Joann Swanson Cranky Owl Books via Netgalley Published 14th July 2014 Thank you to Cranky Owl Books and Netgalley for providing me with this book in exchange for an honest review. This did not influence my review in any way.
I’m crying on the train again and this time its because of a book I’ve never heard of by an author who hasn’t written anything else yet, from a publisher I didn’t even know existed. What I do know is that I can feel this book right there in my chest and today, as soon as I access the Uni Wireless I will be tracking down this book in paperback and paying the ridiculous shipping costs to Australia.
Why, you ask? What has this book done for me that others haven’t lately? I wish I had an eloquent thought on that subject but I’m still working through them. Lily Berkenshire is 15 and just this once she doesn’t want to answer the phone when her alcoholic father calls. One moment she’s in her room in her and her mother’s dog food house, listening to her knock off iPod, and the next a shot rings out. Her mother is lying dead on the living room floor and now Lily’s dad is pointing the gun at her and it’s only the lack of bullets that leaves Lily still alive. He promises he’ll come back for her and disappears.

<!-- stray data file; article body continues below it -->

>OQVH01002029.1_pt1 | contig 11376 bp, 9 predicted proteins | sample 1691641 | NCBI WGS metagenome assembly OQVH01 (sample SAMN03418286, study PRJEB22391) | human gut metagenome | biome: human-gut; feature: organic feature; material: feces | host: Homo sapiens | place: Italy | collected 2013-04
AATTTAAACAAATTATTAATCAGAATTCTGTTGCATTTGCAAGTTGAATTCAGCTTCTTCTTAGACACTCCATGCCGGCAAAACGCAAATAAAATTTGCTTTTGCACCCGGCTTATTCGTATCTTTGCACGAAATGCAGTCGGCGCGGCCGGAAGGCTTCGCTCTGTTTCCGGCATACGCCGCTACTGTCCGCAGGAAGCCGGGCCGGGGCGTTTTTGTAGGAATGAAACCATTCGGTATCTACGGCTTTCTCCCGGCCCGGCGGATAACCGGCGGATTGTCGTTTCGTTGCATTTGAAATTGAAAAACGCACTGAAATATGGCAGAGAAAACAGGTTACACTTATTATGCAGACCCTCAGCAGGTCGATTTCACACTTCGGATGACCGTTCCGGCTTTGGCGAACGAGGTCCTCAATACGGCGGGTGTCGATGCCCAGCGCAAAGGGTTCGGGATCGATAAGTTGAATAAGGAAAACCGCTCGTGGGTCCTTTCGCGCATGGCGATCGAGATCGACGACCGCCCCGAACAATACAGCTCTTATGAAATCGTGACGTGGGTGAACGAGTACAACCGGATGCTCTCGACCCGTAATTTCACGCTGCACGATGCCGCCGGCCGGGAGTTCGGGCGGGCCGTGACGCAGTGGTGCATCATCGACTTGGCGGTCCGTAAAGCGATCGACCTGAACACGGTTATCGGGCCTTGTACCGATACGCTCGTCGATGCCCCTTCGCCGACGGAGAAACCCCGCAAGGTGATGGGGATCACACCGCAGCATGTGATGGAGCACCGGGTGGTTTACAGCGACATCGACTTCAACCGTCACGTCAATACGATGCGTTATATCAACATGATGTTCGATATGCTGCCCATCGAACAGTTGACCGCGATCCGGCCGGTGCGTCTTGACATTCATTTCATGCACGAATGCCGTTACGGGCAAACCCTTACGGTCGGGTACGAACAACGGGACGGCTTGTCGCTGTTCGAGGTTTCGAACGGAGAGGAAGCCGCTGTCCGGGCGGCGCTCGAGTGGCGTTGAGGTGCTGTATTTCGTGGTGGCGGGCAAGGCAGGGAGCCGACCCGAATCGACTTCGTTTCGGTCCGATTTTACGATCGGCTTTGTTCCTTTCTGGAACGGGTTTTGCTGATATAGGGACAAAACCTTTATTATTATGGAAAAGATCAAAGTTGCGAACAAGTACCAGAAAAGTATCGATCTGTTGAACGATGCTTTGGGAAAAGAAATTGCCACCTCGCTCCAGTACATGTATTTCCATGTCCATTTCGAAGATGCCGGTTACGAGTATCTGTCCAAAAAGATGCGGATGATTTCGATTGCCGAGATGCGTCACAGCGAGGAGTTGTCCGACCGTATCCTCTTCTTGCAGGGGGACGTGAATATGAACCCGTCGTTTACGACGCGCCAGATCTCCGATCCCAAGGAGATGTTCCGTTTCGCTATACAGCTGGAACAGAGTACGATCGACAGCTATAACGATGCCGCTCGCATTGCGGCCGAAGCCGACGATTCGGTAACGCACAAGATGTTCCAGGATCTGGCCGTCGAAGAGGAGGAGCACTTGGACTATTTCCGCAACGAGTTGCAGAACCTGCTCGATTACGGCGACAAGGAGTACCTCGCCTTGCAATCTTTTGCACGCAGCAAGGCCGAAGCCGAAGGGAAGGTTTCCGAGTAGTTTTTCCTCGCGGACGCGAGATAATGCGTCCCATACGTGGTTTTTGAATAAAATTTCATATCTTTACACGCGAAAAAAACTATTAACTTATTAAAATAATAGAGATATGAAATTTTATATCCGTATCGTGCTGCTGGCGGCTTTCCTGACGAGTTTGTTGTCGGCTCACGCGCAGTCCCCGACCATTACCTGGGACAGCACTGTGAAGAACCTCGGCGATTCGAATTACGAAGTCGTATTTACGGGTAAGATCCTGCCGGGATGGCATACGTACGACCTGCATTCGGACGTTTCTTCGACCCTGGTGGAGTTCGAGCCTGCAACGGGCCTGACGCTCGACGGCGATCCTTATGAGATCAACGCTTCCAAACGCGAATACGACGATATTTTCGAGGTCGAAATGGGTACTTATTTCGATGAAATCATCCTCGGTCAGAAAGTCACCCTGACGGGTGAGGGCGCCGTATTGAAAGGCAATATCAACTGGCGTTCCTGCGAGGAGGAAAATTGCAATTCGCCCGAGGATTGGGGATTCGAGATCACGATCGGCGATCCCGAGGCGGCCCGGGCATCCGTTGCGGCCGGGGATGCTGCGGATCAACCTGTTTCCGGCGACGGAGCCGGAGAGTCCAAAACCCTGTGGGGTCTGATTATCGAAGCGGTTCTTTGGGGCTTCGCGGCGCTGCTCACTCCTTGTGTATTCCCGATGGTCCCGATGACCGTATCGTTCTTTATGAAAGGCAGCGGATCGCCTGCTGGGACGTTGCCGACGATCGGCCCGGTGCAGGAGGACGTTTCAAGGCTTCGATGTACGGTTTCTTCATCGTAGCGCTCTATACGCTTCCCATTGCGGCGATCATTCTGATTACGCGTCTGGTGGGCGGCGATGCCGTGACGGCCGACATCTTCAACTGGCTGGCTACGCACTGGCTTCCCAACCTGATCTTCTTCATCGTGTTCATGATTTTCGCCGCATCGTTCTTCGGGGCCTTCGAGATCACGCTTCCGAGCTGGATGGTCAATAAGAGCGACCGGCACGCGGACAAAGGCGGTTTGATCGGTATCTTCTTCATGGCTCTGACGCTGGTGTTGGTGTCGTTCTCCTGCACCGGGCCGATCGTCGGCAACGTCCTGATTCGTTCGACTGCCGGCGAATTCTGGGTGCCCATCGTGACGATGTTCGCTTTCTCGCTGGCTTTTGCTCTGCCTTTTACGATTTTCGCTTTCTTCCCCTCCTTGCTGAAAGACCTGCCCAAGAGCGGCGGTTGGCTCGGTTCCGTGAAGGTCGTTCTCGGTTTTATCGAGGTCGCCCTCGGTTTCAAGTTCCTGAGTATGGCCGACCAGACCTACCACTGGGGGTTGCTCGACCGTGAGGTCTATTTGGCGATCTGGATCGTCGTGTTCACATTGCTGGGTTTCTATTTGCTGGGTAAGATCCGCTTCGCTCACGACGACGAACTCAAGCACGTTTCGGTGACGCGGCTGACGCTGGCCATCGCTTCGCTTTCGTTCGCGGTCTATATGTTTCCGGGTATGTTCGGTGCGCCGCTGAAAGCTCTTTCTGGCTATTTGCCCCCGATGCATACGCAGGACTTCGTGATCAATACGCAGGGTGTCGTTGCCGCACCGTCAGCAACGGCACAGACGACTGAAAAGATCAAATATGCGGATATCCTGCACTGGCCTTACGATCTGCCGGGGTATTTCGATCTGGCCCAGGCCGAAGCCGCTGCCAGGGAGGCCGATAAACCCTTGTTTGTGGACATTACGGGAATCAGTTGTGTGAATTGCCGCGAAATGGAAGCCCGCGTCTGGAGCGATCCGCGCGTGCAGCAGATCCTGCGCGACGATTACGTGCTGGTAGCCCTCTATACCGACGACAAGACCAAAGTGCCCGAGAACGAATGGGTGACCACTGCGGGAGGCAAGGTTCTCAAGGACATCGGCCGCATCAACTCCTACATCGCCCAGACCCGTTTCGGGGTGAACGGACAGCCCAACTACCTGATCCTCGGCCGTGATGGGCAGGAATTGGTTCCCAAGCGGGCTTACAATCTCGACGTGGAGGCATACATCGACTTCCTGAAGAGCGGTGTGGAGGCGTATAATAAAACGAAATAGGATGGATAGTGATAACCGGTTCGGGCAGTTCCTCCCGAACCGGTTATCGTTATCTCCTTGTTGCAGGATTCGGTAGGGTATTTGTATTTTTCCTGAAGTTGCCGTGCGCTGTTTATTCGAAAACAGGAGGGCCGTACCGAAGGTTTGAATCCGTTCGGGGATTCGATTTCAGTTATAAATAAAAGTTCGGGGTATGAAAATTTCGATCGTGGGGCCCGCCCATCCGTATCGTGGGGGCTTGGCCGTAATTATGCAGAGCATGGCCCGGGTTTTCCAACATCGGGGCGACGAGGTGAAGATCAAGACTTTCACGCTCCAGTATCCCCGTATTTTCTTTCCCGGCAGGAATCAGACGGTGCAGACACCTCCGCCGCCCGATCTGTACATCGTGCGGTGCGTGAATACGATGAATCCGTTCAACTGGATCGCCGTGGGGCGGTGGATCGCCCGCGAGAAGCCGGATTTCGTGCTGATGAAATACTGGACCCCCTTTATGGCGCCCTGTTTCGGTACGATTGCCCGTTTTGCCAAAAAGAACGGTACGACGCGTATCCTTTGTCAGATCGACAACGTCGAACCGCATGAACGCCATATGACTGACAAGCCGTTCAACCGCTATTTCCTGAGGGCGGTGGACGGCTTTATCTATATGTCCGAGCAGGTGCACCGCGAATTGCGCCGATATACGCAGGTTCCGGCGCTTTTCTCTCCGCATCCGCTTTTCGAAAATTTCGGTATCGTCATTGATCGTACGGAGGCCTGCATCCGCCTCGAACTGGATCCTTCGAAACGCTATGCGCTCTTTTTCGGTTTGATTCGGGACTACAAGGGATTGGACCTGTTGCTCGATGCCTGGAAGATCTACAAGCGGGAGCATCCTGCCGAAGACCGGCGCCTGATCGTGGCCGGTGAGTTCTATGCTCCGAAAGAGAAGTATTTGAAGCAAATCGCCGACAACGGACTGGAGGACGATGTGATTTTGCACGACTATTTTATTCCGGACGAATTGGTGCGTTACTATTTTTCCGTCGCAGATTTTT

Lily is described as tin, because after her father kills her mother she feels hollow inside, like there’s no room for anything. She goes off into her own head for minutes, hours at a time and there’s the bees and she’s not sure if she’s actually seeing her father or imagining it. Despite living with a loving aunt and talking to an understanding (therapist, psychologist?), Lily doesn’t tell of these encounters for fear of being sent away. She finds tethers and small focuses in her world to keep her present, such as the tiny kitten she rescues from a dumpster and Stephen King’s The Stand. I thought Lily was a beautifully crafted character and it pained me to see her struggling her way through this new life, under the weight of things nobody should have to feel.
Tin Lily also delves into the history of Lily’s father as she, in this amazing way, tries to understand what made him turn from her loving dad into Hank, two separate identities to her. The aunt she stays with, Hank’s sister, had the same upbringing as Hank but ultimately they chose different paths and different ways to cope with an emotionally and physically abusive father. This ideal was handled well and addressed how our childhood influences our adult lives, but there is always a choice. Margie recognised her problems, saw a therapist, worked through her issues and came out the other side happy and well adjusted, while Hank turned to alcohol and rage. I think people are too quick to blame outside influences, such as childhood trauma, but Tin Lily highlights the factor of choice. There is always a choice.
Tin Lily was such a beautiful novel – it was heartbreaking and tragic, but also left me with a feeling of hope. That’s good. I like hope. The only thing I would have liked to see is Lily make some friends as well as or as opposed to a boyfriend type character, though I did like Nick and thought their romance was sweet and realistic. I liked that he became a tether for Lily but also that there were other important tethers in her life too.
I can’t wait to have a copy of this for my bookshelf.